Unfinished Business in Peru’s Colca Valley

After a few easy days back in Arequipa, I was excited to hit the road again. Maybe not so excited for the long and familiar climb out of the traffic of the city, but it was between me and the Valle del Colca, so I tried to keep my eyes on the prize…

As I slowly climbed above the sprawling city, smoke began to fill the air. I looked back to see a small brush fire that was rapidly growing in size, moving its way up the mountainside and jumping over the section of road I’d previously climbed. The wind had picked up and was pushing the fire in my direction and my lungs were already feeling it, but with no real alternative routes, I had no choice but to try to haul ass up to 4150m, where the gradient would ease off a bit. For a few hours straight I didn’t stop for a break to have a snack or even snap a photo. Only moving forward with an occasional glance back to see if the billowing smoke was getting closer.

As I reached the pampa, rounding around the edge of Nevado Chachani, the smoke finally began to clear and my lungs could breathe a sigh of relief.

The switchbacks were done, but the climbing was far from over as I still had to make my way up to the final 4850m pass before beginning the descent into the upper slopes of the famed Colca Canyon, one of the deepest in the world at more than twice as deep as the Grand Canyon.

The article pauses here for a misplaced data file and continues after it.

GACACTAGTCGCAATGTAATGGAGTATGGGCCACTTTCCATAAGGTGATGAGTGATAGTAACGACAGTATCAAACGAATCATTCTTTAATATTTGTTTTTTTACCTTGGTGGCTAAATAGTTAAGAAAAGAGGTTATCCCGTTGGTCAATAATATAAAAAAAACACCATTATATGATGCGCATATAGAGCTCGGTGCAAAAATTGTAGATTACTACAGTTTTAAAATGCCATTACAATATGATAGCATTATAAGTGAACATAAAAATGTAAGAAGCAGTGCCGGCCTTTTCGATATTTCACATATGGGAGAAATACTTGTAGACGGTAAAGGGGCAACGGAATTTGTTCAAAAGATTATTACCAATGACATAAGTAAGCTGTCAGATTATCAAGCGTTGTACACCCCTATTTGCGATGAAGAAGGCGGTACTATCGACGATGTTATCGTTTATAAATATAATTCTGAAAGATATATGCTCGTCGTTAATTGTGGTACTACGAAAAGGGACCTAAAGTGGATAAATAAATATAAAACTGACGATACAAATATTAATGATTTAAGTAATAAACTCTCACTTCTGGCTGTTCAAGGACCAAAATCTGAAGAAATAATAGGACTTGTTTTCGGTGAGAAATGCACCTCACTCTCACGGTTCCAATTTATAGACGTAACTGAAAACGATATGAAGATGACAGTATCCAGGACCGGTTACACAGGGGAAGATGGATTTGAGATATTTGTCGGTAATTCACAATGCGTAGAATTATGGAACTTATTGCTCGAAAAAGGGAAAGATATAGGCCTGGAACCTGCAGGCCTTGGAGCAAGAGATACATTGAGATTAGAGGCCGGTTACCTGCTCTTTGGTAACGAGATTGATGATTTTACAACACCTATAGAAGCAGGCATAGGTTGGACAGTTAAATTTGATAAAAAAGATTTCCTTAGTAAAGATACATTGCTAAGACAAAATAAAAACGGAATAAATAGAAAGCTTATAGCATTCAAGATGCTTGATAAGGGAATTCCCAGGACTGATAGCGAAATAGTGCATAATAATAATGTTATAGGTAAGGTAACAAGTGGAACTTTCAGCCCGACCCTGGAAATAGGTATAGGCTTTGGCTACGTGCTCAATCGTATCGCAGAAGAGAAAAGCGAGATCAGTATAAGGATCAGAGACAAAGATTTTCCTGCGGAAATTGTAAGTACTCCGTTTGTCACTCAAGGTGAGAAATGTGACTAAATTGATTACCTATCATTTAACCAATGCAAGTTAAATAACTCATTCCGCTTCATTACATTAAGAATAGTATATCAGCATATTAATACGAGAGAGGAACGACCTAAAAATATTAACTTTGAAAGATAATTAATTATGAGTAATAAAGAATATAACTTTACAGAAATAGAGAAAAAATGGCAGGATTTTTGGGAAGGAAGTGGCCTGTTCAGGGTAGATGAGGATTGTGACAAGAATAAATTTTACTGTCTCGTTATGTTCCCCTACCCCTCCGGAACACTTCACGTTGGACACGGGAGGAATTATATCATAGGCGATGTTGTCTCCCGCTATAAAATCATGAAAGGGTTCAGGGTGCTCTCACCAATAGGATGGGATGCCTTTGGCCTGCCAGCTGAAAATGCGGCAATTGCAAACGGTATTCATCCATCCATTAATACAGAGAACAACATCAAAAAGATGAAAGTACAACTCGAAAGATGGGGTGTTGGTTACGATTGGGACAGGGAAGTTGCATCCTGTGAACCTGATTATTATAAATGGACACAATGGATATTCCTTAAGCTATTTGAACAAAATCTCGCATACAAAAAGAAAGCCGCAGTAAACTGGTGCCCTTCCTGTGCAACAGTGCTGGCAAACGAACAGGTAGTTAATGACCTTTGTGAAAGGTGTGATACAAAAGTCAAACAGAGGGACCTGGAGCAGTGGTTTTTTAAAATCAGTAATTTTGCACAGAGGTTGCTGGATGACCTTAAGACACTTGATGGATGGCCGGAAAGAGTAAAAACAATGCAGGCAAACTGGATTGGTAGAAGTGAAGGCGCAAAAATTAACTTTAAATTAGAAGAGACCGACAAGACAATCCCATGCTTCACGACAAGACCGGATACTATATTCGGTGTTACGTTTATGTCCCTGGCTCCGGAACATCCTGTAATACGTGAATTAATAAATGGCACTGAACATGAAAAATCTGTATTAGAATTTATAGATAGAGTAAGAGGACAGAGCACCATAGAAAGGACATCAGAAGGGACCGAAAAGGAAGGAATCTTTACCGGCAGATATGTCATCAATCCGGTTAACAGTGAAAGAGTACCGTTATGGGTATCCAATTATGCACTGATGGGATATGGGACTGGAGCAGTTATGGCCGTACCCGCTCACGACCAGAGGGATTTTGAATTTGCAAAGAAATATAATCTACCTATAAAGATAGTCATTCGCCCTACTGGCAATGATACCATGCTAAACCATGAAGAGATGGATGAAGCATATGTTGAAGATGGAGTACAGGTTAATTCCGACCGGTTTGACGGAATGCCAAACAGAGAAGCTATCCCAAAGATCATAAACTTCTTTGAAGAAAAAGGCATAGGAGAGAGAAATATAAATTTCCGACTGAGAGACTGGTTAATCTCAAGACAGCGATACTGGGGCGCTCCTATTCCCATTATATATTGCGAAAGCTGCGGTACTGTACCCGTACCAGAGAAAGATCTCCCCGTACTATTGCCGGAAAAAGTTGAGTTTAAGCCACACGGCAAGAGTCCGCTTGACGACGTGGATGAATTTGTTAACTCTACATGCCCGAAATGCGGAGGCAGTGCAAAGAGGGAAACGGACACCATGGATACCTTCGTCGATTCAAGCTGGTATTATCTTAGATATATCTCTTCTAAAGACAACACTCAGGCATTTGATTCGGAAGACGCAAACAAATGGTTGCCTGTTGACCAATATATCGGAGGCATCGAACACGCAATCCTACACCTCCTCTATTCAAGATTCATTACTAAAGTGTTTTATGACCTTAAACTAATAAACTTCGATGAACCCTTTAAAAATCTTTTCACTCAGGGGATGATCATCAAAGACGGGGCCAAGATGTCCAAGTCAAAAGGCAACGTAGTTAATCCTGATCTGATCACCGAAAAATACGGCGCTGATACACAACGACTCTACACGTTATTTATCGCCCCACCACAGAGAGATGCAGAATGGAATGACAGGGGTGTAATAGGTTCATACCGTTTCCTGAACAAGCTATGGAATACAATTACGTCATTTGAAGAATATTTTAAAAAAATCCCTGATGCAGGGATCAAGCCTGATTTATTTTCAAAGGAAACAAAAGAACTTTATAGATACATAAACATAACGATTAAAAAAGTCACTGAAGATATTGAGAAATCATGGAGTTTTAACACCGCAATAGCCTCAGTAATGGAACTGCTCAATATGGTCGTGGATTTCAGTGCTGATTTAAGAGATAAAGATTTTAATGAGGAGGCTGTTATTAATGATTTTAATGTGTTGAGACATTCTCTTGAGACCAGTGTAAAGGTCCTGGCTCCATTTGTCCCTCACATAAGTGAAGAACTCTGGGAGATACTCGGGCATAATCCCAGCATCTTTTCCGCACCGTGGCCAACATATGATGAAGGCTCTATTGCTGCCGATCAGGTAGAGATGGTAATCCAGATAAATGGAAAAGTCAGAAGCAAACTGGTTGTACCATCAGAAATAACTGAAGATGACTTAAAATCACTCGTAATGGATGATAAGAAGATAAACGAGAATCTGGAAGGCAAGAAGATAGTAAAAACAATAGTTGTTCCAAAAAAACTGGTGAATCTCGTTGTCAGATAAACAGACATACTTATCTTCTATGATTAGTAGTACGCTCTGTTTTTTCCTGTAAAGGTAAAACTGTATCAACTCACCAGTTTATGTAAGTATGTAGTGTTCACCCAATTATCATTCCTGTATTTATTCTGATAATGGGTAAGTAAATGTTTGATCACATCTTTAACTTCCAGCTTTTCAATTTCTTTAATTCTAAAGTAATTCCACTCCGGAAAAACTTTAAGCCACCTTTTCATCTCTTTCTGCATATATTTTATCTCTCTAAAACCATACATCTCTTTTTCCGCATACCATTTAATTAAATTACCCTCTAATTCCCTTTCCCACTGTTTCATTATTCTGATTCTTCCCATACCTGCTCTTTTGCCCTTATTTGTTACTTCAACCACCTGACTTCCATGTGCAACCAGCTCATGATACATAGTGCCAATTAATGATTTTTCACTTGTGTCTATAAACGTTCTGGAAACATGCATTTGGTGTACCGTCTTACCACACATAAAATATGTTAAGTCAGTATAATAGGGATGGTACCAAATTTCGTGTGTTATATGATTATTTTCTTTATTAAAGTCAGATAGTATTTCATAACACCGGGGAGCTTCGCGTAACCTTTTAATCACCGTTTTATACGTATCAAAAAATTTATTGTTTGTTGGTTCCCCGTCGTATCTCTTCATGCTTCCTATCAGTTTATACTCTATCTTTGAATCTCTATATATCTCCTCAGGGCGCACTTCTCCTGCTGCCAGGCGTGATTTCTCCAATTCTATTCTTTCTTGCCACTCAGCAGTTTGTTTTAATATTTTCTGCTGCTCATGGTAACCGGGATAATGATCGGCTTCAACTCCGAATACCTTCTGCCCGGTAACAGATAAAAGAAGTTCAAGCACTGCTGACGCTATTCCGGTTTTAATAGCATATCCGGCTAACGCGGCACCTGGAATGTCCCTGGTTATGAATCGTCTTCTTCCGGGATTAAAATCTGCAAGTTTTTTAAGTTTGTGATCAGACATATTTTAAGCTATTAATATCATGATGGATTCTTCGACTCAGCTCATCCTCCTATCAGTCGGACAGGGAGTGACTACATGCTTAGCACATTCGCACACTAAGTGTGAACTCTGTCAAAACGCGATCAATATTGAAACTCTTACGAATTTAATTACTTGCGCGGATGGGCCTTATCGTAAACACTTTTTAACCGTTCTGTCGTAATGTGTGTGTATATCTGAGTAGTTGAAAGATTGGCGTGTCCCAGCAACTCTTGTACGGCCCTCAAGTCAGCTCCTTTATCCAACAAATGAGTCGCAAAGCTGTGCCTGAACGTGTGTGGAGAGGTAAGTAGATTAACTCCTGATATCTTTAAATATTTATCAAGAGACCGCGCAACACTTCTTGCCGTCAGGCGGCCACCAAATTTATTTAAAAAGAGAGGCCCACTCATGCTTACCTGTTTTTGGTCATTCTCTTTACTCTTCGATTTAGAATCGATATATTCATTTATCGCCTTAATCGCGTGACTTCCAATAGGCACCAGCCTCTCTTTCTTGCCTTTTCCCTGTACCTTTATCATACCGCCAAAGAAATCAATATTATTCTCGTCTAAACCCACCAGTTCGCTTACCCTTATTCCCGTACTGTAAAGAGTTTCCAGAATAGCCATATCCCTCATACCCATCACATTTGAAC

The last time I was in this region I had attempted to plan a route through this area from the Valle de Los Volcanes, however, a particularly rugged stretch of terrain at the very bottom of the canyon still had no road through at that point, which forced me to change those plans.  Luckily, in the few years since then, a dirt road through has been completed, giving me a chance to finish the route I’d always intended.

From Chivay, it was easy cruising along a quiet paved road in the terraced hills. Any of the quiet villages along the way made for perfect spots to stop for a break in the shade of their main square, prep a nice pan con palta for lunch, and chat with locals about the history of the valley and the surrounding volcanoes.

Slowly the road began to climb again and the views of the canyon below become more impressive with every kilometer. Looking for a nice place to stay for the night amongst the vertical terrain, I stopped at a small farm/restaurant perched on the cliff and asked if I could pitch my tent. With the lack of tourists around these days, they were excited to see me, and I was equally excited for the food they could whip up fresh from their garden.

I spent the evening listening to a band playing traditional Andean music as it echoed off of the canyon walls from a village more than 1000m down the cliffside, on the opposite side of the valley. In the night, I was serenaded by my personal guard dog/bear growling at every little moving object it could spot in the garden.

The following morning I continued along the road, this time climbing up above 4000m (13,100ft) again before unveiling a long and winding road, dotted with cacti, that gradually descended deep into the valley below.